A useful way of testing this is through having both JD and some of their key stakeholders provide feedback. As a starting point, the Google re:Work blog provides a simple customisable Manager Feedback Survey. Note that an important part of this process is for the leader to share the feedback with their team.

If our Director values autonomy of their teams, then what is non-negotiable, a pre-condition? What does JD take a stand for? Perhaps qualities around the human-centred values (honesty, respect, trust); what behaviours are table-stakes to create psychological safety?

Leadership Styles

What is JD’s natural leadership style? We could look at one model, Situational Leadership, and discuss how this default preference fits the current and desired situation; maybe take some actions here, incorporating stakeholder feedback in the process.


What will JD commit to as we wrap up? What actions will JD have created? How will JD be accountable for that work?

I’d make the request that JD takes the manager feedback survey, and customises it; sits down with their stakeholders and presents the survey, making clear they will share and discuss the results and hold themselves accountable for change.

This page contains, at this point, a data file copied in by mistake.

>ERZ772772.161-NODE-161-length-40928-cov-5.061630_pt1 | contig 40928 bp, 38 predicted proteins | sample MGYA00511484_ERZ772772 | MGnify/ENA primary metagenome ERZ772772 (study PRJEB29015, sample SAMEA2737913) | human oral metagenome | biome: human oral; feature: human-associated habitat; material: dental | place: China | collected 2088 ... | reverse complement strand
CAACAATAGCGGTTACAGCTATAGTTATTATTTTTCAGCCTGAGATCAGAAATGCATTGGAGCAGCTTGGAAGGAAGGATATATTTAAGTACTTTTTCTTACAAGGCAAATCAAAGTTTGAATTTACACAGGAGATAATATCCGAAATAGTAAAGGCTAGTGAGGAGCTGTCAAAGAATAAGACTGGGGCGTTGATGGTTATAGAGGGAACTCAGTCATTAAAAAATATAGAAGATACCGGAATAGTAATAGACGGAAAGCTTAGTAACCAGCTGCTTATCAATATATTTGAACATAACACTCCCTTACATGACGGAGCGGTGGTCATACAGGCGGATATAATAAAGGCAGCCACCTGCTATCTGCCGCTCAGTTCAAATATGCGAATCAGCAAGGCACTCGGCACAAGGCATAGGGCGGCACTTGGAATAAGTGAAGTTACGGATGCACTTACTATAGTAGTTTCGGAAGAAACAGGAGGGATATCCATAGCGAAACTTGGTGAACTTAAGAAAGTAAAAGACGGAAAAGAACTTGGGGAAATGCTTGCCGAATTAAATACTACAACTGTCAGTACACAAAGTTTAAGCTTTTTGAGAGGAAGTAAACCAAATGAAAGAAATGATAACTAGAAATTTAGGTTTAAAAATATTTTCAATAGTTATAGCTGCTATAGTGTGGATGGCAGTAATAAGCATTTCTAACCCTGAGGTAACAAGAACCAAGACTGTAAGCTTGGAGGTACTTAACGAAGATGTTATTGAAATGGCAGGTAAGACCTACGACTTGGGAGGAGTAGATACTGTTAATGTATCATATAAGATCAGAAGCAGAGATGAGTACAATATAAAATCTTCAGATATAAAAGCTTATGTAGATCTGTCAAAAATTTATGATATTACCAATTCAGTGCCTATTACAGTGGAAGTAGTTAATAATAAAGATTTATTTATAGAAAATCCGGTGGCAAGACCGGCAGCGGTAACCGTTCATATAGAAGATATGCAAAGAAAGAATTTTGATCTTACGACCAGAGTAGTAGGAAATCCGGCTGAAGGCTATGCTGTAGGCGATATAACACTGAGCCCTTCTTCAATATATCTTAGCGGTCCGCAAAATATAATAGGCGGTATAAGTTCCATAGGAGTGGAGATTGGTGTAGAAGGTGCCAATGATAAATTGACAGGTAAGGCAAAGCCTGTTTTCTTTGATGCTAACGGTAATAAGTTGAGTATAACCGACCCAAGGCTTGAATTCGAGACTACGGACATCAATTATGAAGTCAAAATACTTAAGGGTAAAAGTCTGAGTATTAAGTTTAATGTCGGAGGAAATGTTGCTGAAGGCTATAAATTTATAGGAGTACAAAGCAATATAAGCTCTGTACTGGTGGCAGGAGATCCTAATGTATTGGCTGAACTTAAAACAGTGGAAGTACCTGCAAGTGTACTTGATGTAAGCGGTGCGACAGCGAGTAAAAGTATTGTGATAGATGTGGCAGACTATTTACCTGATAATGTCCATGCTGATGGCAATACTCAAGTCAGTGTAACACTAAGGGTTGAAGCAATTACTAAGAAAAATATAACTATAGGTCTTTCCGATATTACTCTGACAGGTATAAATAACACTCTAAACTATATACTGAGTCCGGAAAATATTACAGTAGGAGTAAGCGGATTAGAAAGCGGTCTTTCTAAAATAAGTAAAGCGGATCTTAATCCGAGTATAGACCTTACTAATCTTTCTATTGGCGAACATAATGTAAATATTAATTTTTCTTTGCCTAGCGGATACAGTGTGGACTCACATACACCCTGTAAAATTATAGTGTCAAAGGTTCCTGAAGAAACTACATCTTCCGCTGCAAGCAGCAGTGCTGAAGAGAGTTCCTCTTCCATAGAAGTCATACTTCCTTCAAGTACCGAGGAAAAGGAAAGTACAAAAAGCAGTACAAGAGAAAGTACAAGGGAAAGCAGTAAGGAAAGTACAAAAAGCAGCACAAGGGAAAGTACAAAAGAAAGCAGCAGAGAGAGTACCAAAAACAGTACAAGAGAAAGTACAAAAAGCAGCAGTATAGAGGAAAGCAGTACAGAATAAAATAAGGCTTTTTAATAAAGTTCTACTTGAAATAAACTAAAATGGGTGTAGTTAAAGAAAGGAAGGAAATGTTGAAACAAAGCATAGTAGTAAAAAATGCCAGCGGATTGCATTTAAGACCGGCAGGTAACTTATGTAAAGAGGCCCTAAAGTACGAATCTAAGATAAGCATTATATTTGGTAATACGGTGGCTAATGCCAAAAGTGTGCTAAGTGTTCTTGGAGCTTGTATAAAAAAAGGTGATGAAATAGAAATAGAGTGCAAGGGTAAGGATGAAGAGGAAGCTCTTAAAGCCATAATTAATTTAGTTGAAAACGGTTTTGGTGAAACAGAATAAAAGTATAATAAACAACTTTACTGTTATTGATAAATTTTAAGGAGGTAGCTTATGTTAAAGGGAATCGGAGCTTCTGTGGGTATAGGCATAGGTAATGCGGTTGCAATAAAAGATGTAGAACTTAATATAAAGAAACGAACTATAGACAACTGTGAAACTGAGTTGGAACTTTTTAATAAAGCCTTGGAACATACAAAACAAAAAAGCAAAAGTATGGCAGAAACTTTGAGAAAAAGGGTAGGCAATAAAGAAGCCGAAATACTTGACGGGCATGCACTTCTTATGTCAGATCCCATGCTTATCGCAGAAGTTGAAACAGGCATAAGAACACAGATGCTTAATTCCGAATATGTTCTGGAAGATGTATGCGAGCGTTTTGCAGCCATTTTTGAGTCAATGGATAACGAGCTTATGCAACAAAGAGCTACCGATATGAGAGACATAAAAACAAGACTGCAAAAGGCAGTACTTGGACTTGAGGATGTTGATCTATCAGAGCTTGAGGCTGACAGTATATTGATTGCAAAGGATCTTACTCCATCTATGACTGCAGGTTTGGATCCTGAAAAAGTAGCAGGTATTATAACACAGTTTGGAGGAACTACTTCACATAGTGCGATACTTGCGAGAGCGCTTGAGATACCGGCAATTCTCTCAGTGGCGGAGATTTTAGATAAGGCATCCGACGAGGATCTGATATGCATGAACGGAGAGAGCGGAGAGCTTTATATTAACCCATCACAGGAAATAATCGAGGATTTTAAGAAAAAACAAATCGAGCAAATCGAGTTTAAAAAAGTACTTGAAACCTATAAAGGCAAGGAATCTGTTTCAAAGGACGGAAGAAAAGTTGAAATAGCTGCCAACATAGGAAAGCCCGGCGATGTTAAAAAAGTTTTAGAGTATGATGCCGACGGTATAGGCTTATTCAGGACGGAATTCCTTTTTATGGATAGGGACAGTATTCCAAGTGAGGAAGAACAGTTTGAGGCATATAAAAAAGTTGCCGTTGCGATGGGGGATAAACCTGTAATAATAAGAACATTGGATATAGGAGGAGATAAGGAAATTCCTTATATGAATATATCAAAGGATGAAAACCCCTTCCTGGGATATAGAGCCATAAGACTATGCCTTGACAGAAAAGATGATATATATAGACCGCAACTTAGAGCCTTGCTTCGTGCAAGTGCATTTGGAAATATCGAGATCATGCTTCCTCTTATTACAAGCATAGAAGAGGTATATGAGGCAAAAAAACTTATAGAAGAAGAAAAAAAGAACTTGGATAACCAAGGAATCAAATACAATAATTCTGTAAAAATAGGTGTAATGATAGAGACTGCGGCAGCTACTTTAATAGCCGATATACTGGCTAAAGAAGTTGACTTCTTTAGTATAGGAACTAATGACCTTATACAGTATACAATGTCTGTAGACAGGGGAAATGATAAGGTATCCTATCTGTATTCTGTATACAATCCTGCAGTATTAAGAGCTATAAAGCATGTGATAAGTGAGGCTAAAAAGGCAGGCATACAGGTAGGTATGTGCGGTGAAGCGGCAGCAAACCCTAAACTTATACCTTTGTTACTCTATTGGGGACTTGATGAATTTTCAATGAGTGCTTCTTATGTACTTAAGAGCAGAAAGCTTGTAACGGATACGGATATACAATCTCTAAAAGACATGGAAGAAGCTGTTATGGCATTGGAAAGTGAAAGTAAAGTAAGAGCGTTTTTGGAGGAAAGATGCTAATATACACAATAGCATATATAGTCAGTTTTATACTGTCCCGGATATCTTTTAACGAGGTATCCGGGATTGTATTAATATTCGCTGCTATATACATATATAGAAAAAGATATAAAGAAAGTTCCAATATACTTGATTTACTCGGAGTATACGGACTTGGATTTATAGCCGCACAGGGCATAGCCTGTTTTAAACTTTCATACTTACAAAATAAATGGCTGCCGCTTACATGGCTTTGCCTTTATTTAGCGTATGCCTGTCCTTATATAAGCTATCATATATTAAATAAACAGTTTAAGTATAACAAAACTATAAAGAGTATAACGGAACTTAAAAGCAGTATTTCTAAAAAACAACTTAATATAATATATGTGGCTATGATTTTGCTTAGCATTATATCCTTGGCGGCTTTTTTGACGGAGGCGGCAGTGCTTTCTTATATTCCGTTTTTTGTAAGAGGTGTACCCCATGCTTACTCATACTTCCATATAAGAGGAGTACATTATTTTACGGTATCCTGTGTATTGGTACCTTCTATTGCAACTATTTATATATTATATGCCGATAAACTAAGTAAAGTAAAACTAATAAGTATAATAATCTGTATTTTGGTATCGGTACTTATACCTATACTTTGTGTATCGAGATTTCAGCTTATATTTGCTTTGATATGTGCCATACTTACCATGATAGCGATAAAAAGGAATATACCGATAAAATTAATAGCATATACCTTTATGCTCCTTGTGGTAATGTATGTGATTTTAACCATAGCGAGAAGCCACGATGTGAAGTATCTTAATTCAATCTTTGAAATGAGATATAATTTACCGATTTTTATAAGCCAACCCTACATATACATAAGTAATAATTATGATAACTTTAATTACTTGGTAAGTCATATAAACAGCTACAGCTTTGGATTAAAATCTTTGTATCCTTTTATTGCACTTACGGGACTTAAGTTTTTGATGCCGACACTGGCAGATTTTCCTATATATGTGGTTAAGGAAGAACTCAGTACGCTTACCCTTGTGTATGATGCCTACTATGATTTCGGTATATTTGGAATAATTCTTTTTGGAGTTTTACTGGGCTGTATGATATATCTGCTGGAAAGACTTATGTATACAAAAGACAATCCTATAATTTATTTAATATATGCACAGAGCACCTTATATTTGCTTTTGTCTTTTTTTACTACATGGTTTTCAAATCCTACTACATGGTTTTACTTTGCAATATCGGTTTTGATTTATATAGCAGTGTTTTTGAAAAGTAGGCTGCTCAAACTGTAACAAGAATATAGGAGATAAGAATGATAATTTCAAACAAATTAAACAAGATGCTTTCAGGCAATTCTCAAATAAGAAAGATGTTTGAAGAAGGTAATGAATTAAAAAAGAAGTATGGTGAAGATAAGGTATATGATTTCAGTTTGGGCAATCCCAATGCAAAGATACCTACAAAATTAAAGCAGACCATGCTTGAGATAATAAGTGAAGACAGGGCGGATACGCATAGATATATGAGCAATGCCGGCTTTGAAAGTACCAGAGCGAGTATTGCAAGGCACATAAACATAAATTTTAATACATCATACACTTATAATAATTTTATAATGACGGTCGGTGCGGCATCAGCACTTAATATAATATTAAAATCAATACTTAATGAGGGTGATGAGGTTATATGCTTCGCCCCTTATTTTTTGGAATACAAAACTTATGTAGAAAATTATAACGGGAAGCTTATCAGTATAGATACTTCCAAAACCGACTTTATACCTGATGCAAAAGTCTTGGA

What would you offer JD to lighten the load of this leadership challenge? Please add to the comments. And also please share your feedback about this office hours leadership challenge.

Further Reading

If this article isn’t working for you, I do appreciate you trying. There’s plenty straight up ‘how-to’ advice out there. Here are some interesting and informative examples:

Ancona, D., Isaacs, K. (2019) How to Give Your Team The Right Amount of Autonomy (article). Harvard Business Review. Available from https://hbr.org/2019/07/how-to-give-your-team-the-right-amount-of-autonomy [Accessed: 10 September 2019]

Ferguson, J. (2017) The Art of Building Autonomous Teams (blog) John Ferguson Smart. Available from: https://johnfergusonsmart.com/art-building-autonomous-teams/ [Accessed: 12 September 2019].

Google (2019) Give feedback to managers (blog) Google re:Work. Available from: https://rework.withgoogle.com/guides/managers-give-feedback-to-managers/steps/introduction/ [Accessed 13 September, 2019].

Lawley, J., Tompkins, P. (2011) Symbolic Modelling : Emergent Change through Metaphor and Clean Language. Chapter 4 in Innovations in NLP: Innovations for Challenging Times. Crown House Publishing. 

Maimon, A. (2017) How Self-Managed Teams Can Resolve Conflict (article) Harvard Business Review. Available from https://hbr.org/2017/04/how-self-managed-teams-can-resolve-conflict [Accessed: 11 September 2019]